Optronics to debut decontaminating LED lamp

Updated May 16, 2019

Optronics International plans to unveil its new LED-based Purilite Light-Shield decontaminating light for the first time next month at NTEA Work Truck Show in Indianapolis.

According to Optronics, many who work in, on and around vehicles are exposed to microscopic airborne pollutants so small that they evade the body’s natural defense mechanisms, penetrating deep into respiratory and circulatory systems, and causing damage to lungs, hearts and brains. The United States Environmental Protection Agency (EPA), has developed ambient air quality trends for particle pollution, also called Particulate Matter (PM). PM 2.5 describes fine inhalable solid particles and liquid droplets, with diameters that are generally 2.5 micrometers and smaller. These particles include many types of mold and bacteria found in vehicles transporting food. PM2.5 also includes soot emitted by diesel engines and APUs.

Optronics says its new unique LED technology promises to combat these contaminants, bring a revolutionary level of hygiene to vehicles everywhere while improving air quality and enhancing worker safety in the process.

“Airborne and surface-based mold and bacteria are also a concern for those workers on vehicles that are exposed to biological residue and other contaminants,” says Brett Johnson, president and CEO, Optronics International. “Sleeper cabs, vehicles with multiple users, and dry bulk and refrigerated food transportation haulers may be at greater risk of exposure. The climate a vehicle operates in may also be a factor in allergen and pathogen proliferation.”

Optronics says Purilite Light-Shield LED lamps generate a constant stream of negative ions, created by a proprietary coating applied to their LEDs. The lamp provides decontamination and sanitization functions, while producing optimal light quality for human vision, approaching the color temperature of natural sunlight.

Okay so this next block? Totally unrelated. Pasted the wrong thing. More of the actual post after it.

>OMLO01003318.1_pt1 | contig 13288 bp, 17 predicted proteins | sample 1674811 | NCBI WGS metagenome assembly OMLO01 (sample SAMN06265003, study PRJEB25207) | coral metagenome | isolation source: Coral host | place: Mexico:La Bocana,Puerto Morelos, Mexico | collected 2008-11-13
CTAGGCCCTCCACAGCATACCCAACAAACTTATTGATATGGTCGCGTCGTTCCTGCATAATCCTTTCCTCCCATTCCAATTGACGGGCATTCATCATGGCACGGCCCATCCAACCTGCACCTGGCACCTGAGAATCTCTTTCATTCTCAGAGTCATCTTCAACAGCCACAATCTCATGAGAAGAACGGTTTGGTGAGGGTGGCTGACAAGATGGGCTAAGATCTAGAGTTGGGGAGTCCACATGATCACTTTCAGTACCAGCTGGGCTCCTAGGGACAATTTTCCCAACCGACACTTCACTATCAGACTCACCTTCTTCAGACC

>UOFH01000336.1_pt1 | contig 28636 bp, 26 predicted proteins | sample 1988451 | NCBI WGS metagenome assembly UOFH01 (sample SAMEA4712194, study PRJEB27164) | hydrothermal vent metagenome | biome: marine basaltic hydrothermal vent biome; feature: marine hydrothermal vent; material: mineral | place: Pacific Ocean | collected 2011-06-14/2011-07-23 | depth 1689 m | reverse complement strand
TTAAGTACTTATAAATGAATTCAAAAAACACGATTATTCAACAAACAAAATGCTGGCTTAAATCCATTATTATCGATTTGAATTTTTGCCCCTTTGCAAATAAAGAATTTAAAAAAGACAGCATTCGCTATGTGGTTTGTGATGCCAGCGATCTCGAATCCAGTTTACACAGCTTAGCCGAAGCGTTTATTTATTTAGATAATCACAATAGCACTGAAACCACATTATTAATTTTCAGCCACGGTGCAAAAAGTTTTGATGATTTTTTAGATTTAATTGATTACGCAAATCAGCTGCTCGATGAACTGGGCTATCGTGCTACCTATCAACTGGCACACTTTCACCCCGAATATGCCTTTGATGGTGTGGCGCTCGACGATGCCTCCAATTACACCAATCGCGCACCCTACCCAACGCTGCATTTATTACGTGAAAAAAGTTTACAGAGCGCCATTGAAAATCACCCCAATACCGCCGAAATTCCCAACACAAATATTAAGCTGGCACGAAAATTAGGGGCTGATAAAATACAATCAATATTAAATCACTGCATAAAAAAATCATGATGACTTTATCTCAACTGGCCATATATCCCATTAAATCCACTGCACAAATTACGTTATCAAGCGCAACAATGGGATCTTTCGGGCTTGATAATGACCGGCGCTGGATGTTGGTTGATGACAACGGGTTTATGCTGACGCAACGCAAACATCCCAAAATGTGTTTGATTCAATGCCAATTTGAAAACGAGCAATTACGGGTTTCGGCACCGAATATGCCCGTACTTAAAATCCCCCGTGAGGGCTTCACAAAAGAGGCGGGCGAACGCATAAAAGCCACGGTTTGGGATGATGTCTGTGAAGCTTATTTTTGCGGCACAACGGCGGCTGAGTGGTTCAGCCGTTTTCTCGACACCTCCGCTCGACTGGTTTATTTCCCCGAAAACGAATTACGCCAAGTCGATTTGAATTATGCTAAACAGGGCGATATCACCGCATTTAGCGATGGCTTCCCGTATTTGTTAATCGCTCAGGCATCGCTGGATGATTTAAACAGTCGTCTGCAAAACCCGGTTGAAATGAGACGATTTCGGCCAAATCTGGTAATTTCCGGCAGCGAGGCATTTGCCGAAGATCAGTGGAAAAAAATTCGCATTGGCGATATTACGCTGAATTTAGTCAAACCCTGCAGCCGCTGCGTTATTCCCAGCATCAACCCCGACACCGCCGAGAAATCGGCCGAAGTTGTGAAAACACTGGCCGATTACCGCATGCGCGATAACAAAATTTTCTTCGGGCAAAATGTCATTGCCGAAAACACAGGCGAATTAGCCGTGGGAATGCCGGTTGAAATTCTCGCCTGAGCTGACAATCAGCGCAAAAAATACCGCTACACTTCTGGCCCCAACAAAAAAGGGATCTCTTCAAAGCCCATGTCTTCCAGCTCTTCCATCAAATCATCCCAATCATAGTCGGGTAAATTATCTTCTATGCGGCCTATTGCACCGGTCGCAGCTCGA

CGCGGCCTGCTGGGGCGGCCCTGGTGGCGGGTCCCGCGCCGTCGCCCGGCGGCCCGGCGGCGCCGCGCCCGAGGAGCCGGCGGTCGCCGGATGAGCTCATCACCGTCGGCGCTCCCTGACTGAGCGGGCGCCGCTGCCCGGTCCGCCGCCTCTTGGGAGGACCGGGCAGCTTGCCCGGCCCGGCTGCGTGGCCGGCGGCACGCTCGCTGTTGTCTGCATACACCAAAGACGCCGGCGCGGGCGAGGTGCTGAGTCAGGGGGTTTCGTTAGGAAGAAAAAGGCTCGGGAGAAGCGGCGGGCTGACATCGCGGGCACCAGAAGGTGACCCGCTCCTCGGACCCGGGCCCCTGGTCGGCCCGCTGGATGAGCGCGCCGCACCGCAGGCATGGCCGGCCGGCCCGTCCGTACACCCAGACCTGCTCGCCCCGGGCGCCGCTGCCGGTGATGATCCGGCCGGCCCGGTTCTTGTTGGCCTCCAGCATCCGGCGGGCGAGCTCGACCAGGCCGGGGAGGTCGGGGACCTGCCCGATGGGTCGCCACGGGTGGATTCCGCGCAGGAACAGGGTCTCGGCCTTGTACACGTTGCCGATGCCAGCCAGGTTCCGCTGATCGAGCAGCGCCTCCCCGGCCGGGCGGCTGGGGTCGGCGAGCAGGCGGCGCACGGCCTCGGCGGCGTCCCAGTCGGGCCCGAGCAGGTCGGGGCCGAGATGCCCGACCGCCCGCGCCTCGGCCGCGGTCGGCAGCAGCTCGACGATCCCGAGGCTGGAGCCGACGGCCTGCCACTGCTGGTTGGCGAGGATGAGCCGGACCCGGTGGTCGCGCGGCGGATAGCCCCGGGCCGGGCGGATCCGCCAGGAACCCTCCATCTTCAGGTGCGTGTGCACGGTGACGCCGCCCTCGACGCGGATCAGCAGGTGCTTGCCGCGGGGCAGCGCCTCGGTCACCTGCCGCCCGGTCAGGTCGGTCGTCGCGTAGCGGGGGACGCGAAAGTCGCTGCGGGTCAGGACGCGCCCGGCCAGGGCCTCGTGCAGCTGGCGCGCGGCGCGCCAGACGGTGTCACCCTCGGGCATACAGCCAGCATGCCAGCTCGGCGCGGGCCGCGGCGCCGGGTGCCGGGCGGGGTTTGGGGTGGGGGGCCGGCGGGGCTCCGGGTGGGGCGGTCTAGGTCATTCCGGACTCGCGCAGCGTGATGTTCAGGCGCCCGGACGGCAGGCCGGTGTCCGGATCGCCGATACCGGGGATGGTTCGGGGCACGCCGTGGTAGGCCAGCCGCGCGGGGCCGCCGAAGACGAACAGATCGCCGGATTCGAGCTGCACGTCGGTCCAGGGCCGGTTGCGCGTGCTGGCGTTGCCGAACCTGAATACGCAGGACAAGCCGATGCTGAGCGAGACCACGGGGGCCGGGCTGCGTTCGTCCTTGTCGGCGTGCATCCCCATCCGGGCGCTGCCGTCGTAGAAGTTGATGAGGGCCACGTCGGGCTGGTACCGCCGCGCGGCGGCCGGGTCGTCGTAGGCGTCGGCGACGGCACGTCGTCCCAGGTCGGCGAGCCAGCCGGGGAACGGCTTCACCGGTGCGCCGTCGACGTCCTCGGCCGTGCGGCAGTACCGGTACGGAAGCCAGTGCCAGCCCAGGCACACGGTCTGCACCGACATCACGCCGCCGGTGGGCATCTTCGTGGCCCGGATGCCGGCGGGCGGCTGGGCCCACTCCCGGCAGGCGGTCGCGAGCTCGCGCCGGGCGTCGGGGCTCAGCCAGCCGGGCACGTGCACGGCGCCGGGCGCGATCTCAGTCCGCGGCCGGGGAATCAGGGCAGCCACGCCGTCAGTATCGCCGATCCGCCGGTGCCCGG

The ionic sanitization occurs through both physical and biological mechanisms, the company says. The negative ions bind to lightweight airborne PM2.5 particles, adding mass and enabling natural gravitational forces to remove them from the air by causing them to float safely to the ground. The negative ions also combine with positive molecules in mold spores and bacterial proteins, destroying them and causing them to decompose. Once terminated, Optronics sys what’s left of the pathogens also fall inertly to the ground.  With viability removed, the biological remnants are rendered essentially sterile, reducing exposure risks even if they are disturbed and become airborne again.

“When the lights are on, they are doing their job, it’s deceptively simple,” Johnson says. “A sleeper cab driver can flip on these lights, go grab a bite and when they return, the cab environment will be significantly cleaner. If they prefer, drivers can remain in the cab while the lights are working, it’s perfectly safe just to leave them on.”

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